LicenseSpring Types of Licenses

Software Licensing Management: An ISV's perspective

Organizations that create products with a software component, usually consider how to license their products to others, whether it's to partners, customers, or other groups within the organization. Software License Management is crucial to ensure a successful launch of a new title.

Learn more about Software license management through this comprehensive guide. LicenseSpring is a modern License Manager used within hundreds of many Software and Hardware products.

What is Software Licensing?

Software Vendors develop products by writing and then usually compiling source code into a Software binary, which is then distributed. In nearly all cases, the vendor does not want to distribute the source code (their secret sauce). Instead, they will license their software for use by its intended audience. Specifically, software licensing governs the agreement between the Vendor (owner of the software), and the user of the software, which specifies a few important details, namely:

  • License Grants & Restrictions: Rights and limitations on how the the software title may be used
  • Rights to Modify the functionality of the software product.
  • Distribution Rights: Whether or not the licensee is allowed to distribute the software they have been granted a license for.
  • Intellectual Property Rights: a very important part of the software license is determining who retains the IP rights of the product, and any derivative works
  • Warranties, Disclaimers, and Liability: Vendors be explicit in the software licenses they grant whether there are any warrantied, disclaimers, and liability.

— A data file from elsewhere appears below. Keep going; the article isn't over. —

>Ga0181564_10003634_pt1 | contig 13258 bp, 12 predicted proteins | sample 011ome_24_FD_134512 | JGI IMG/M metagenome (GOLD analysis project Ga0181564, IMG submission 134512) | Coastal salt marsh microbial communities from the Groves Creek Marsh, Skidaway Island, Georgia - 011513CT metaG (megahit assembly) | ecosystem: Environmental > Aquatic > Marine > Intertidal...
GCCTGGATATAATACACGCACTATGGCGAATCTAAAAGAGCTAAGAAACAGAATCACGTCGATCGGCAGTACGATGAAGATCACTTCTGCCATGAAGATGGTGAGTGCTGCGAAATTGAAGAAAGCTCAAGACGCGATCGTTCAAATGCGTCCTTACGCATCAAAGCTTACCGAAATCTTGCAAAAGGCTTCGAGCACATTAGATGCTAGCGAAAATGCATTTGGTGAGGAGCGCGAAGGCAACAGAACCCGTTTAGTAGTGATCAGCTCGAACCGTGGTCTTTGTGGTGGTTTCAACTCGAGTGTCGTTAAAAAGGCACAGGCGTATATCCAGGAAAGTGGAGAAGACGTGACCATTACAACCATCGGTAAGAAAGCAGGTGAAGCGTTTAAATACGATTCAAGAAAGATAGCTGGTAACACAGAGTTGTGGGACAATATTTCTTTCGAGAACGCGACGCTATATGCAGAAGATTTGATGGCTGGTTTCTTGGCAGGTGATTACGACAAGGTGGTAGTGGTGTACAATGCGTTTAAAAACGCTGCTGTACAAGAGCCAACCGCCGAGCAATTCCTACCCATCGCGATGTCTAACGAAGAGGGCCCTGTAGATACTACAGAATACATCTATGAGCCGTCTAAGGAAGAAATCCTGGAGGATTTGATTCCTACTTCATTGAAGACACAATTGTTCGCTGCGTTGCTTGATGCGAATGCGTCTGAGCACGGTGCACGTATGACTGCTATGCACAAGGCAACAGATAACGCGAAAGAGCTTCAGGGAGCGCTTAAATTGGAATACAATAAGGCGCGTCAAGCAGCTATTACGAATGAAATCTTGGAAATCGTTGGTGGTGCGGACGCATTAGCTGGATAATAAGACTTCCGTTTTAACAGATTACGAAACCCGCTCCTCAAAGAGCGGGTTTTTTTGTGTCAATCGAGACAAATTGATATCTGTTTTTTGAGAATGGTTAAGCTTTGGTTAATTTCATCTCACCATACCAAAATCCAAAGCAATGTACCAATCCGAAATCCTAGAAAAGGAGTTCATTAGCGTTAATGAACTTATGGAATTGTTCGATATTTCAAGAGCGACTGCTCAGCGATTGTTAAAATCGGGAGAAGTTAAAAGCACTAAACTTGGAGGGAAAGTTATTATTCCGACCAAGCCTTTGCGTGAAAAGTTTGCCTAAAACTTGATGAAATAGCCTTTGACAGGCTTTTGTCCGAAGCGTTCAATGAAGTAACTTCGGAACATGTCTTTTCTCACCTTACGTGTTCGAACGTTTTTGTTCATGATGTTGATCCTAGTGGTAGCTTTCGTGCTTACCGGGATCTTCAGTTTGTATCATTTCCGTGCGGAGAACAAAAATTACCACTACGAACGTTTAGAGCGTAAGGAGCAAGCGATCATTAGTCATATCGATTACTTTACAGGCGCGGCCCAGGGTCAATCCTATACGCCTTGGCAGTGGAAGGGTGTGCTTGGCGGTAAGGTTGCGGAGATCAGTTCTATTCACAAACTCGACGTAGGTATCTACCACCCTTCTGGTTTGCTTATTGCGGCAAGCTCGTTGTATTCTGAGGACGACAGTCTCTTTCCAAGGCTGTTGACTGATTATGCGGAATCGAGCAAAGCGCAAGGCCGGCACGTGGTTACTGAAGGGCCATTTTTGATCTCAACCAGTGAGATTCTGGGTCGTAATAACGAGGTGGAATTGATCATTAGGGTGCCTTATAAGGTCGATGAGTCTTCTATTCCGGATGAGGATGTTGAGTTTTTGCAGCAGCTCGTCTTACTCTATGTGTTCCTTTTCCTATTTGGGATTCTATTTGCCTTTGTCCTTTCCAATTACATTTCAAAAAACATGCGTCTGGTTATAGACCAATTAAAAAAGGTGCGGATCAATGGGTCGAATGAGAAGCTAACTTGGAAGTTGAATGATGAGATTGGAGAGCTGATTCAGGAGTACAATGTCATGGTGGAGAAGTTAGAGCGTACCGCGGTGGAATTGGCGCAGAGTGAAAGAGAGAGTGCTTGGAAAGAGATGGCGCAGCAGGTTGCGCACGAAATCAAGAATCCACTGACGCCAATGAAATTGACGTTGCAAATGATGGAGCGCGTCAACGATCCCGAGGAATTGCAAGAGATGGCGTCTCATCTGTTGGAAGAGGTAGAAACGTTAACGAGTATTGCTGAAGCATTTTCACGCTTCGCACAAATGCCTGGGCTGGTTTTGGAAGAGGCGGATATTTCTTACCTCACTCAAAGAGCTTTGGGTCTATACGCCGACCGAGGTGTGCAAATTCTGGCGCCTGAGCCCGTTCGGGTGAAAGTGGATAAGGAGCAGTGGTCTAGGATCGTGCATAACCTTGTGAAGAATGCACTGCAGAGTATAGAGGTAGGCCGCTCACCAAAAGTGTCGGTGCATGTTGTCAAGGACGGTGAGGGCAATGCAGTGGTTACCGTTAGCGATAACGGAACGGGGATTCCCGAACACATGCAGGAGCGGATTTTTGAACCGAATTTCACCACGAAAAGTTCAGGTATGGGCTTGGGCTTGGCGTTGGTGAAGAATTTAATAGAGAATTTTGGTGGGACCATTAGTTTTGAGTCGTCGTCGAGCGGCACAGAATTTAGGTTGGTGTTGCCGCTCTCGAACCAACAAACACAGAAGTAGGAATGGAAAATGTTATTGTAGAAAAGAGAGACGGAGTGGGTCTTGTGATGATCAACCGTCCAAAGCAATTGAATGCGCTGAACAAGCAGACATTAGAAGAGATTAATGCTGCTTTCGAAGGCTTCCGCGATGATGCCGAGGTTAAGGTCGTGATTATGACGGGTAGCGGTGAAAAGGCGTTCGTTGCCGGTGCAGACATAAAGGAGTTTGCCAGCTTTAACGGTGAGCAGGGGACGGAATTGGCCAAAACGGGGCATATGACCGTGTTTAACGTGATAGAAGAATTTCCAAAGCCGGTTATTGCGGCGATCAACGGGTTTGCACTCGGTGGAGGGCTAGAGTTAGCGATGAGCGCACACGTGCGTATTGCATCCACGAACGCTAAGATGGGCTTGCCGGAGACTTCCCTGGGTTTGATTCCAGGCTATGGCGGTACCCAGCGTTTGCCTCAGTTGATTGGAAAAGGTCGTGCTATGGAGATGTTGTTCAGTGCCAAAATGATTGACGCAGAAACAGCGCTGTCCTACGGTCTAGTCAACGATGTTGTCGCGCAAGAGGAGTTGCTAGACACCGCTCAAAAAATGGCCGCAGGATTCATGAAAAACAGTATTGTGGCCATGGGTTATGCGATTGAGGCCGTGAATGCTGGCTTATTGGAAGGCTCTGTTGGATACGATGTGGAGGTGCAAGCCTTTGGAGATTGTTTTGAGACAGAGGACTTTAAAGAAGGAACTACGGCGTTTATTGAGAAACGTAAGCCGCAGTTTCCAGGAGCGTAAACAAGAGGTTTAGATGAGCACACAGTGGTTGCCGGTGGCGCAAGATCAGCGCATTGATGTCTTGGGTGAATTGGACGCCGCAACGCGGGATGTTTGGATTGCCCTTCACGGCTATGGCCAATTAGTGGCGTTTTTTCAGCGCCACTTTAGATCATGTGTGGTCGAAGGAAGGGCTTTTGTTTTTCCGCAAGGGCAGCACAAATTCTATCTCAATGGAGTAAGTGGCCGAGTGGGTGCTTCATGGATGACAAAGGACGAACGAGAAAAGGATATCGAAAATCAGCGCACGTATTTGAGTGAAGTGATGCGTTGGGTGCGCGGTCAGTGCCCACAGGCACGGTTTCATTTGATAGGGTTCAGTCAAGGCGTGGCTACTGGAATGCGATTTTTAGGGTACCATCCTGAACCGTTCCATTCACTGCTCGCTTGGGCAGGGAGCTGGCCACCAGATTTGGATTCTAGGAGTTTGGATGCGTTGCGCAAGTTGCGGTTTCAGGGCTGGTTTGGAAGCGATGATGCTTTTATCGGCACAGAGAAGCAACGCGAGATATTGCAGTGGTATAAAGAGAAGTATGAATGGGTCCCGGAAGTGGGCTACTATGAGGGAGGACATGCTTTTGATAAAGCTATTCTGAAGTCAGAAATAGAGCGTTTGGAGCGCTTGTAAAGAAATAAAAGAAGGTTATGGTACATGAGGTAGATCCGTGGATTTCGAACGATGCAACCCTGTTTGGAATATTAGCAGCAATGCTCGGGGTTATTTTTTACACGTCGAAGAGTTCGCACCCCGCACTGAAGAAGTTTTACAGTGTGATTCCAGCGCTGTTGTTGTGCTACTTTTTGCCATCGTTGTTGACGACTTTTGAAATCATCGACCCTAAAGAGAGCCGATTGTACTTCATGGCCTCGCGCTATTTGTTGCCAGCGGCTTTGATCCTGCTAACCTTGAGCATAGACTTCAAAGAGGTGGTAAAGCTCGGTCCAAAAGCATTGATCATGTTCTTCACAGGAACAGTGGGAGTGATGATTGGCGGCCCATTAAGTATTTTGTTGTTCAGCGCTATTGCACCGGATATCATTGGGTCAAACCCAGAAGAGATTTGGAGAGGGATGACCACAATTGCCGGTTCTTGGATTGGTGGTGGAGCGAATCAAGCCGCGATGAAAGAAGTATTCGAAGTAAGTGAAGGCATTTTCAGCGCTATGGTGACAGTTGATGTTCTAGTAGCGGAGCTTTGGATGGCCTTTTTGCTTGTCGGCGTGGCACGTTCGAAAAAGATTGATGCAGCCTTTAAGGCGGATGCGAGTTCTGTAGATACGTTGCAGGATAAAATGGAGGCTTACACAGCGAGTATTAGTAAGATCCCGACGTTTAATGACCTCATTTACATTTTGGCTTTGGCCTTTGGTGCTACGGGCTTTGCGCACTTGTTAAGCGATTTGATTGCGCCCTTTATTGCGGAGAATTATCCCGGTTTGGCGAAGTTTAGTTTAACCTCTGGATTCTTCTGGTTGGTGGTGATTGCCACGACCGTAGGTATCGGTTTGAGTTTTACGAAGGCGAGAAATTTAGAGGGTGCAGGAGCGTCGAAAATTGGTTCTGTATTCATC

• Amendments and Updates: Most software is expected to be maintained and updated from time to time, as is the licensing terms (at least for active projects).
    For a more in-depth conversation on what is software licensing, please visit our blog post on the topic

Why should Software Vendors care about Software License Management?

There are many reasons why an ISV, or the software department should carefully consider how they license their software and hardware products. Here are some of the main reasons:

  • Legal Risks: It's not unheard of organizations failing to meet legal obligations or losing IP rights due to sloppy software license management. Failing to manage licenses correctly can lead to legal disputes, infringement claims, and penalties.
  • Revenue Protection: Setting up guard rails around software licenses that are issued can help ensure users are paying for the software they use according to their ToS.
  • Business Insights from License Usage: By analyzing usage patterns (even as simple as counting the number of different software license models used) can help a business better understand what business model works best for them, and how to further grow profitability.
  • Reputation & Customer Relationships: Straightforward, transparent licensing practices that adheres to or improves on industry norms can help build trust with existing and prospective customers.

What is the difference between open source and closed source (commercial) Software Licenses?

Whether you decide to license your software using an open-source or closed source license, will depend on a few factors, but generally differ in the rights and freedoms providing the use, modification and distribution of software: